Rage
Aug 13, 2016 Rage rated it liked it  ·  review of another edition
aka, Edward Gorey: the Ur-Hipster

an interesting book to read. this shows an Edward Gorey I didn't know, because I'm familiar with him mostly only as the author of work that I love. in this book, he becomes human, with a tendency to say incredibly nasty things about people and no patience for doctors. his passion for commercial media seems to drive Theroux bonkers, since he repeats over and over again that Gorey somehow loves Buffy and also the kind of obscure classics that intellectuals can quot
...more
Dominick
Sep 25, 2014 Dominick rated it it was ok
I wish I liked this book better. I greatly admire Gorey's work, I think he deserves more attention than he's received, and Theroux speaks from a position of personal knowledge and intimate friendship across decades, so he ought to be able to deliver. But this book, call it what you will--biography, memoir--is just not satisfying. It reads like a random collection of recollections, not as a thought-out and organized elegy, or memoir, or biography, or panegyric, or anything really. It's formless. ...more
Rick
Jul 17, 2016 Rick rated it really liked it
Theroux says he knew Gorey for thirty years. It is an exhaustive compendium of Gorey's interests and dislikes, his activities, his peculiarities of character. He is more complex person than one might gather from his writings and drawings, and I was surprised to learn that he did a military stint at Dugway Proving Grounds in Utah during World War II. He was widely read, a ballet aficionado, a puppeteer and playwright, and also rather reclusive. He was an omnivorous consumer of high and low cultur ...more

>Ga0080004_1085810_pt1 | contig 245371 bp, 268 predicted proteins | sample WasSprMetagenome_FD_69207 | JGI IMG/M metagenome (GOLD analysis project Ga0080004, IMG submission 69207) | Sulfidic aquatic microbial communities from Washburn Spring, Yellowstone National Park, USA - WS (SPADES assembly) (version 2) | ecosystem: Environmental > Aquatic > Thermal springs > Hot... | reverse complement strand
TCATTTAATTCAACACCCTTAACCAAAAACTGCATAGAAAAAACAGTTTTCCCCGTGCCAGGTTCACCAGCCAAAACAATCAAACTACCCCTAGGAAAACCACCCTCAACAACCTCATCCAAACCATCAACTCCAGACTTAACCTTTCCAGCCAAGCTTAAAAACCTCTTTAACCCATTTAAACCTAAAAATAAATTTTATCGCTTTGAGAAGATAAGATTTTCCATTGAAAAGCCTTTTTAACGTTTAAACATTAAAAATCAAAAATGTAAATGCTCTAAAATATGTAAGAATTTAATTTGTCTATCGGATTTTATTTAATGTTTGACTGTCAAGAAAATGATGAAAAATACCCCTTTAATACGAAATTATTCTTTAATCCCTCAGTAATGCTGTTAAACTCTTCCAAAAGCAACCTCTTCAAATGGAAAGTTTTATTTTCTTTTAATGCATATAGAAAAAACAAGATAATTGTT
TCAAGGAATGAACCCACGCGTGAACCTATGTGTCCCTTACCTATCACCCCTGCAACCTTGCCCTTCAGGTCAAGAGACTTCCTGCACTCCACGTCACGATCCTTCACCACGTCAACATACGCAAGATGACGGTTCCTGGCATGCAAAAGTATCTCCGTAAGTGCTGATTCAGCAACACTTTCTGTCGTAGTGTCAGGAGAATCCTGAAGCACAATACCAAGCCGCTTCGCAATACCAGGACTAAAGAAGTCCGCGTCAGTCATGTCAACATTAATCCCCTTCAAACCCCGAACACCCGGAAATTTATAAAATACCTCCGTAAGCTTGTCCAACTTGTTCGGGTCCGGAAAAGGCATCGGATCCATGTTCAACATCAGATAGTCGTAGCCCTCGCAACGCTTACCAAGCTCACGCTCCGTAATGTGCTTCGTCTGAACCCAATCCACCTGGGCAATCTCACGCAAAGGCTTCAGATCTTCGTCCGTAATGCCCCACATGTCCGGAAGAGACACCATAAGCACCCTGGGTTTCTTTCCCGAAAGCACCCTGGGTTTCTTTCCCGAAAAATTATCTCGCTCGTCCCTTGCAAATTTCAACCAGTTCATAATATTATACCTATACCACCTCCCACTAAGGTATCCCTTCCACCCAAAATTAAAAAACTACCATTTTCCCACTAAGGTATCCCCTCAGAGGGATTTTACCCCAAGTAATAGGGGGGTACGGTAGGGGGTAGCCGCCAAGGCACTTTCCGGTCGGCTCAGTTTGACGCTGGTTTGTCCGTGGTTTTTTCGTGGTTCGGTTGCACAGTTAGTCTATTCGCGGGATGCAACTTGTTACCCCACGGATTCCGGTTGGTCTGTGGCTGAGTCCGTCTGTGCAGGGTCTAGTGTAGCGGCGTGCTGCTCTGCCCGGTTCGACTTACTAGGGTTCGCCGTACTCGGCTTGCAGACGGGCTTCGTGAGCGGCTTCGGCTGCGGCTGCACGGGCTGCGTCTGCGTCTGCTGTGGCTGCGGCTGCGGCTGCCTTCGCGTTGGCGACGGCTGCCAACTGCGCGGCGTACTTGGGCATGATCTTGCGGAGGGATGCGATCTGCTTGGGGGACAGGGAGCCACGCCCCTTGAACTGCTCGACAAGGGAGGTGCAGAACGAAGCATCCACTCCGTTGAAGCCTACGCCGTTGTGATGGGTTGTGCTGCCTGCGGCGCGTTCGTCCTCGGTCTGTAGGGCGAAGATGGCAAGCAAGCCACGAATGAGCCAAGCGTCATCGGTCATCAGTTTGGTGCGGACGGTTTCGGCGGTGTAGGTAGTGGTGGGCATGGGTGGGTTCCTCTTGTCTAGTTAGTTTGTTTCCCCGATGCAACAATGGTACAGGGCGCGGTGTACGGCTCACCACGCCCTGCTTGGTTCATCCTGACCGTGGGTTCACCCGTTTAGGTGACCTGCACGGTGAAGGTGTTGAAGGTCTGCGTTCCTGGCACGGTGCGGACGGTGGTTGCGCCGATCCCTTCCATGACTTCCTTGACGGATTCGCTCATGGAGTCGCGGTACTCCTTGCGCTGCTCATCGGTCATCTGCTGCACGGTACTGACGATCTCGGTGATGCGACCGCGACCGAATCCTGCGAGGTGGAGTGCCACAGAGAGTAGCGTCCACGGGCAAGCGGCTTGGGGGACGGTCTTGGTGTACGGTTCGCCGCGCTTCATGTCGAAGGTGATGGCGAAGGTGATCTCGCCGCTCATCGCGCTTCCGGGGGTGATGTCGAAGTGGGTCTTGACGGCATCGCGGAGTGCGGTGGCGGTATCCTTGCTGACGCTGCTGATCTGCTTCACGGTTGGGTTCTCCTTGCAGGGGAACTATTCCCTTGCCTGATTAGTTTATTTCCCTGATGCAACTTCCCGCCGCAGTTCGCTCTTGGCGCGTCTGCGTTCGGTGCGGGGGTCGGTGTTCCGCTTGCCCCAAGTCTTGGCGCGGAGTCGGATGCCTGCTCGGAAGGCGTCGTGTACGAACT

Laura
Oct 04, 2012 Laura rated it did not like it  ·  review of another edition
I'm a huge fan of Edward Gorey, and was excited to check this out. It's really more about the author than Gorey! I realize that Theroux is very intelligent and that Gorey could be kind of obtuse, but the book is practically unreadable. It's a series of biographical anecdotes about Gorey, but they're written using the largest words and most roundabout sentences possible.

I gave this one star for two reasons: I wanted to be able to list it here; also, the illustrations and photographs. I had seen m
...more
David
May 23, 2017 David rated it liked it
Shelves: non-fiction
A very entertaining portrait. Theroux moves the book along by alternating between descriptions of Gorey himself (his mannerisms, his way of dressing), his opinions (mostly on cinema and TV), and comparisons of Gorey to other literary figures (W. H. Auden, Lytton Strachey, Henry James, Phillip Larkin). Though the book is short, I felt I had absorbed as much of Gorey as Theroux was going to portray some time before it was over. Many details and anecdotes are repeated. Still, this didn't especially ...more
Belinda
Sep 16, 2011 Belinda rated it really liked it  ·  review of another edition
Look out folks--for once I did not choose a book that for some reason I absolutely loved. I did like it for it's information but the style was quite questionable. It's easy to see why the original of this book is a bit of a Holy Grail for extreme Gorey fans, which I am. There is so much information that is not available anywhere else--personal anecdotes that honestly really showed a lovely and fascinating picture of Gorey. He was adorable, eccentric, and a complete original. These were things I ...more